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October 1962

Water Balance in Infants During Water Deprivation: The Effects of the Protein Content of the Diet on Renal Water Requirements

Author Affiliations

Henry L. Barnett, M.D., Albert Einstein College of Medicine, Eastchester Rd. and Morris Park Ave., New York 61, N.Y.; Instructor, Department of Pediatrics, Albert Einstein College of Medicine; recipient of Investigatorship of the Health Research Council of The City of New York (contracts No. 1-162 and No. U-1098) (Dr. Drescher).; Professor and Chairman, Department of Pediatrics, Albert Einstein College of Medicine (Dr. Barnett).; Post-Doctoral Research Fellow, Department of Pediatrics, Albert Einstein College of Medicine (Dr. Troupkou).; From the Department of Pediatrics, Albert Einstein College of Medicine, Yeshiva University, and the Bronx Municipal Hospital Center.

Am J Dis Child. 1962;104(4):366-379. doi:10.1001/archpedi.1962.02080030368008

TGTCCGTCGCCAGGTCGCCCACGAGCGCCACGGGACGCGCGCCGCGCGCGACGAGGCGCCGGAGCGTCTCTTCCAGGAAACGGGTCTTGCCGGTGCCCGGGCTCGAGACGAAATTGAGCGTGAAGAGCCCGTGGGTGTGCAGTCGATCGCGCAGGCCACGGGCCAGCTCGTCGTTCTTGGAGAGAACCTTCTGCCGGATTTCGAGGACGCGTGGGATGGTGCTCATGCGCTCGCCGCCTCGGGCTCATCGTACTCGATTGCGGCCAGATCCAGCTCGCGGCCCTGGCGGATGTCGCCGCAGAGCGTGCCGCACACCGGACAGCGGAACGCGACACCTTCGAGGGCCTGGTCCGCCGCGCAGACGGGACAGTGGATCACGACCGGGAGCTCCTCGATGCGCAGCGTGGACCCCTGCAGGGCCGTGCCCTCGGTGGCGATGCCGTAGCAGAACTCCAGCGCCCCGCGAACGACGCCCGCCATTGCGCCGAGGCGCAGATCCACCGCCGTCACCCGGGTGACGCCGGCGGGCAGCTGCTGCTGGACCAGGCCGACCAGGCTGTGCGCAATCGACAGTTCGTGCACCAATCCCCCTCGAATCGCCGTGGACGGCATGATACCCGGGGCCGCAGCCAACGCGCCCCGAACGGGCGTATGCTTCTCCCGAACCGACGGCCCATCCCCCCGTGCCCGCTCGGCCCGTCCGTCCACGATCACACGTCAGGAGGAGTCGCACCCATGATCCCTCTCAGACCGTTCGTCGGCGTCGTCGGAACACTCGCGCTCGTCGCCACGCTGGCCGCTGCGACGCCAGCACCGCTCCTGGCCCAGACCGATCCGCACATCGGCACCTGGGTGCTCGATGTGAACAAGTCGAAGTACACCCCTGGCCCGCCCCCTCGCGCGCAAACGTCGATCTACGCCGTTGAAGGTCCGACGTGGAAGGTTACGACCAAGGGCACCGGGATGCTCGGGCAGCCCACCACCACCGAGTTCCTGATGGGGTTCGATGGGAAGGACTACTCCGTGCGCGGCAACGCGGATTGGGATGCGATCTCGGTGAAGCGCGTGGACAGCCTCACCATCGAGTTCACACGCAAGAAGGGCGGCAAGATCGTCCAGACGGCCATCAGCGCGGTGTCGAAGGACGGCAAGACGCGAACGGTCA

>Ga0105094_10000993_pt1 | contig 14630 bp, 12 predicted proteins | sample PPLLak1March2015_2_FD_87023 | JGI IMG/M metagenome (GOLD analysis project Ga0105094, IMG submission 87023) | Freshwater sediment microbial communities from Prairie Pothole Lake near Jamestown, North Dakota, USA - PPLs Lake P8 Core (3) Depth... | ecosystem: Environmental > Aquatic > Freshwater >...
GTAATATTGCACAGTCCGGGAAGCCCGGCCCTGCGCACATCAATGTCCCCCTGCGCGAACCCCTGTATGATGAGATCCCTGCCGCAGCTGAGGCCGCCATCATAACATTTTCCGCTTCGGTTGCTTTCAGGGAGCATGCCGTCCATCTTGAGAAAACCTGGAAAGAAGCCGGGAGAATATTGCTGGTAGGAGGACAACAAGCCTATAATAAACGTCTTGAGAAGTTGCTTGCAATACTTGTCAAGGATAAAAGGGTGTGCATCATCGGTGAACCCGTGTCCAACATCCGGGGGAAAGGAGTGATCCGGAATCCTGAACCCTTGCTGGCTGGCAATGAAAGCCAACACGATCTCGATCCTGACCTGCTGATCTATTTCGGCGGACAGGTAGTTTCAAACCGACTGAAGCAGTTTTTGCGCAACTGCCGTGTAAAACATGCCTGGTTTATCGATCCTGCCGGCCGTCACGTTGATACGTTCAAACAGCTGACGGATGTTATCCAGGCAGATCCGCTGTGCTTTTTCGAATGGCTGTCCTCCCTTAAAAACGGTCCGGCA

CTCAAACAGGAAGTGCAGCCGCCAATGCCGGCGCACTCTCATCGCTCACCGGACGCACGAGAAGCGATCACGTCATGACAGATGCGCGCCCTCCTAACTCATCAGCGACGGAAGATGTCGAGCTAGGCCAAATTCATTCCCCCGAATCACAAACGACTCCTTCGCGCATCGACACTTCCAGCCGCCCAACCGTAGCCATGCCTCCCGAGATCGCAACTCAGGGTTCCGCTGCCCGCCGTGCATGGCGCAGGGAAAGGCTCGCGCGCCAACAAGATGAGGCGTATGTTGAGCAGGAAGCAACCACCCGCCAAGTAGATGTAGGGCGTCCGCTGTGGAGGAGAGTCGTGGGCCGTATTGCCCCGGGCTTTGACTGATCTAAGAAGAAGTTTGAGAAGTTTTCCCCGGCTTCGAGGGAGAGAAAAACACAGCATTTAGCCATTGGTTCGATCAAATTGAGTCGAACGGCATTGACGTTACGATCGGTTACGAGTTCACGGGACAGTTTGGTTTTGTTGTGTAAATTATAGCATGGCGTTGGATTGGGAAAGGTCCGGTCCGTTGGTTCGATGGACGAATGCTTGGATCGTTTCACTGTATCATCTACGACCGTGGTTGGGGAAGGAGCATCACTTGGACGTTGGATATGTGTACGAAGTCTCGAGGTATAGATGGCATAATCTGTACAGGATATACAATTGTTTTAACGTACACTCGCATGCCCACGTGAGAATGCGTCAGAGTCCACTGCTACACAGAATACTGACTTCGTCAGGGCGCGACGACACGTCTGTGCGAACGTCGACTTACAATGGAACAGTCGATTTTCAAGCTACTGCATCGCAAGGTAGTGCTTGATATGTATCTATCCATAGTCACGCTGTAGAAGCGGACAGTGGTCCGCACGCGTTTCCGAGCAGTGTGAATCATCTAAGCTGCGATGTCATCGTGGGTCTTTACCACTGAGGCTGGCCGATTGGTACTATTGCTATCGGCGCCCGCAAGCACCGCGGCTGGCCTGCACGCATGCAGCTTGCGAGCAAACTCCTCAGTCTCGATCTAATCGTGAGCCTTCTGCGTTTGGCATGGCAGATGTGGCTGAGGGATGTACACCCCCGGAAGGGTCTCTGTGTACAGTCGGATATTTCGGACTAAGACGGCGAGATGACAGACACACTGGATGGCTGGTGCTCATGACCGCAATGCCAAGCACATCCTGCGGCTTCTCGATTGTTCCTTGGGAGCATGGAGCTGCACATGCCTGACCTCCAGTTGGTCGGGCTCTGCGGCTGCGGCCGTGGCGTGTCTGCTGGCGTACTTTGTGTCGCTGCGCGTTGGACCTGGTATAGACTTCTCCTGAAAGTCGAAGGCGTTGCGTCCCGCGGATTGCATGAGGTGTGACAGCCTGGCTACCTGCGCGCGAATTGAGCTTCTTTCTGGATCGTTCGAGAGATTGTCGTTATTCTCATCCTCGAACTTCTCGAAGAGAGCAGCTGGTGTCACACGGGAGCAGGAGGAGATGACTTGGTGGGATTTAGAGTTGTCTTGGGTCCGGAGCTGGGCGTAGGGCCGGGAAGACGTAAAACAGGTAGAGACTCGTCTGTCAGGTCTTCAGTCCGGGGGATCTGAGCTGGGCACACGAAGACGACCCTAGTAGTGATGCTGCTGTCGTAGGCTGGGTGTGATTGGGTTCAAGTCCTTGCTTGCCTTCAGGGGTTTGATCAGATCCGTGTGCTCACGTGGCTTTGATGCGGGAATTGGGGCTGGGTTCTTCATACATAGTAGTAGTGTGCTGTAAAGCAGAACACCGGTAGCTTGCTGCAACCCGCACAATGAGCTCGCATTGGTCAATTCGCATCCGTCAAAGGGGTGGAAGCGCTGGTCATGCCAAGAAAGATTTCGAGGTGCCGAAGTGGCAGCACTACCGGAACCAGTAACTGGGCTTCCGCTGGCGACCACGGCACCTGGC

Introduction  Loss of body water occurs normally through the skin, respiratory passages, intestine, and kidney. Abnormal losses of hypotonic fluid may result from diarrhea and vomiting, sweating, and hyperpnea. Under these circumstances, hypertonicity of residual body fluids is partially counteracted by renal conservation of water relative to solute through the elaboration of hypertonic urine. Inadequacy of this mechanism contributes to decreased volume and increased osmolality of body water.In considering water conservation, Gamble 1 defined the minimal renal water requirement as the minimum volume of urine containing the measured solute excreted (millimols per 24 hr.) at the maximally achievable concentration (millimols per milliliter). Data on the rates of solute excretion in premature and full-term infants fed modified and unmodified whole cow's milk formulas as well as commercially available diets of varying protein content available.2-4 Urinary osmolality during water deprivation was measured by Pratt5 in 1-month-old infants and by

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